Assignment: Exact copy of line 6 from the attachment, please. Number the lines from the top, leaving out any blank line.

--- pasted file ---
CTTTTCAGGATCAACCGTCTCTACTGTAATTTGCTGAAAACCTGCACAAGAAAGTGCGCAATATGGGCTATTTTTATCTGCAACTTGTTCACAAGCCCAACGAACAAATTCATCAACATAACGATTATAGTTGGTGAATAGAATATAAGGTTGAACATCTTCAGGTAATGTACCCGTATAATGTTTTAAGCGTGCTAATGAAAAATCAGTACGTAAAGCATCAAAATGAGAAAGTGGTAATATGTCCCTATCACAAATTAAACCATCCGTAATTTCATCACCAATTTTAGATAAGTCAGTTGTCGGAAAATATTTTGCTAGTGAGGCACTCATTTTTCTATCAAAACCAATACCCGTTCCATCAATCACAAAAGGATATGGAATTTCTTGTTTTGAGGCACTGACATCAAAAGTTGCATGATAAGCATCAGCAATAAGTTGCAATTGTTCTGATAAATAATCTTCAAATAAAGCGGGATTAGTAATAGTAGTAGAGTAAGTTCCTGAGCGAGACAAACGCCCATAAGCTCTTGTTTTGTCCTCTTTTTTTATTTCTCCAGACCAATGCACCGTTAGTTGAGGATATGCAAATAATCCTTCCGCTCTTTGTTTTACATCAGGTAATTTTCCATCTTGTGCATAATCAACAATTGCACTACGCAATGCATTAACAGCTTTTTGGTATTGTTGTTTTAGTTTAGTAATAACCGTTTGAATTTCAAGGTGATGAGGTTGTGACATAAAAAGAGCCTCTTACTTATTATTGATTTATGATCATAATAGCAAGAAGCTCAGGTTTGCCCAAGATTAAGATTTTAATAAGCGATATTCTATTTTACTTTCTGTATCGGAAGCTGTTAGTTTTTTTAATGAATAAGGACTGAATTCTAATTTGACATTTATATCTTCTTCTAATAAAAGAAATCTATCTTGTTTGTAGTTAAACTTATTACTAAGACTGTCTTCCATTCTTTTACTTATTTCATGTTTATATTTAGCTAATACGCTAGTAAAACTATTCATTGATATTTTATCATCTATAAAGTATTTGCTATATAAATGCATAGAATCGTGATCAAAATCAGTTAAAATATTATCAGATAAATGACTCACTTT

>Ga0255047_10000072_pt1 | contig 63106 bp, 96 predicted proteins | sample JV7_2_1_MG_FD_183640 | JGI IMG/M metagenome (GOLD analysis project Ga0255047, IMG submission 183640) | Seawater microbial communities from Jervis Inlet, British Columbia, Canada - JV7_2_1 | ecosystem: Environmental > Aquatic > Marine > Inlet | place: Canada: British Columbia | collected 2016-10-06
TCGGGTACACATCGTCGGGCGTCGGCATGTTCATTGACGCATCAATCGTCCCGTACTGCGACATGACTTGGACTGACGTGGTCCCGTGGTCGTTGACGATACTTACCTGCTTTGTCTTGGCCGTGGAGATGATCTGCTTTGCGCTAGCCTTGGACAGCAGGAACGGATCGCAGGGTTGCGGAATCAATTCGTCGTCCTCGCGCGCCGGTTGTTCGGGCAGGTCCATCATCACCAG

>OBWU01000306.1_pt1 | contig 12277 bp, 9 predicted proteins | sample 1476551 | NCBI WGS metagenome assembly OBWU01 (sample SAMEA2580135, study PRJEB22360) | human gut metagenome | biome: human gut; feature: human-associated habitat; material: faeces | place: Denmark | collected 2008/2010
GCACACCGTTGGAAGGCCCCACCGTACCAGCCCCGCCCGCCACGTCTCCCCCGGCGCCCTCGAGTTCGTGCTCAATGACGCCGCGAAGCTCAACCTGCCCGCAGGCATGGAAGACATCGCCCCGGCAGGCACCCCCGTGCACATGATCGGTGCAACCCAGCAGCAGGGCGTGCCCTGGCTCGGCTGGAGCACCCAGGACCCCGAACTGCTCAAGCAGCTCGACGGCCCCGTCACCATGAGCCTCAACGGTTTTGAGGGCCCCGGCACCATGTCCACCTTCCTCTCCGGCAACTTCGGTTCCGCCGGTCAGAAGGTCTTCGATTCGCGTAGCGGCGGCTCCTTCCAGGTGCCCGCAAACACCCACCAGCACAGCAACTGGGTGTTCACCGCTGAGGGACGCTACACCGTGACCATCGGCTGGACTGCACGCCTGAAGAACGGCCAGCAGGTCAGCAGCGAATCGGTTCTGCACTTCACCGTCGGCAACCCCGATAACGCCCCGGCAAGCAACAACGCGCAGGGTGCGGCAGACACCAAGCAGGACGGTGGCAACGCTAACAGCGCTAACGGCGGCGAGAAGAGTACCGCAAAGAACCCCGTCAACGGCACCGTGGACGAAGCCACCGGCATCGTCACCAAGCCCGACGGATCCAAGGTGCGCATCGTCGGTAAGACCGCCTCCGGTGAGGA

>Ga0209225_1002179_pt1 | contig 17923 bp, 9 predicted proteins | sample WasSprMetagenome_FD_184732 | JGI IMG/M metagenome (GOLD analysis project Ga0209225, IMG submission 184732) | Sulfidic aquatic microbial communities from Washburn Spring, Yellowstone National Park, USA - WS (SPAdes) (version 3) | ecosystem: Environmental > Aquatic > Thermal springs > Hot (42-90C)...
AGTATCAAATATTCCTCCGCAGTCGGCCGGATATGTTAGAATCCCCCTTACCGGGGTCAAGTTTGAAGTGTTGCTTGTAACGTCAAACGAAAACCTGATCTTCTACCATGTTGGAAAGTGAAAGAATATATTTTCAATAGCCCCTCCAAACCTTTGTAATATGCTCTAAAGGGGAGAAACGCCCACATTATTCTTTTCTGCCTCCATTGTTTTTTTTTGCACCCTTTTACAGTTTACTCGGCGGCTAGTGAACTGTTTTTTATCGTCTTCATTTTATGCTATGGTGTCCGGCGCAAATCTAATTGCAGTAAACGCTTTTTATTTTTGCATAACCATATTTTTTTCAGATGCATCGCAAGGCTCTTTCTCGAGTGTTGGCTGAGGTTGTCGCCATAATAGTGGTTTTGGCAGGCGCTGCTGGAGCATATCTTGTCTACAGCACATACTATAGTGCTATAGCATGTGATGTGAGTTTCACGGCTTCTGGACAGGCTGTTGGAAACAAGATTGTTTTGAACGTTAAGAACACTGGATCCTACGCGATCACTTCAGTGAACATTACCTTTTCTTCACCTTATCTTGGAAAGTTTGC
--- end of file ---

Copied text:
>Ga0209225_1002179_pt1 | contig 17923 bp, 9 predicted proteins | sample WasSprMetagenome_FD_184732 | JGI IMG/M metagenome (GOLD analysis project Ga0209225, IMG submission 184732) | Sulfidic aquatic microbial communities from Washburn Spring, Yellowstone National Park, USA - WS (SPAdes) (version 3) | ecosystem: Environmental > Aquatic > Thermal springs > Hot (42-90C)...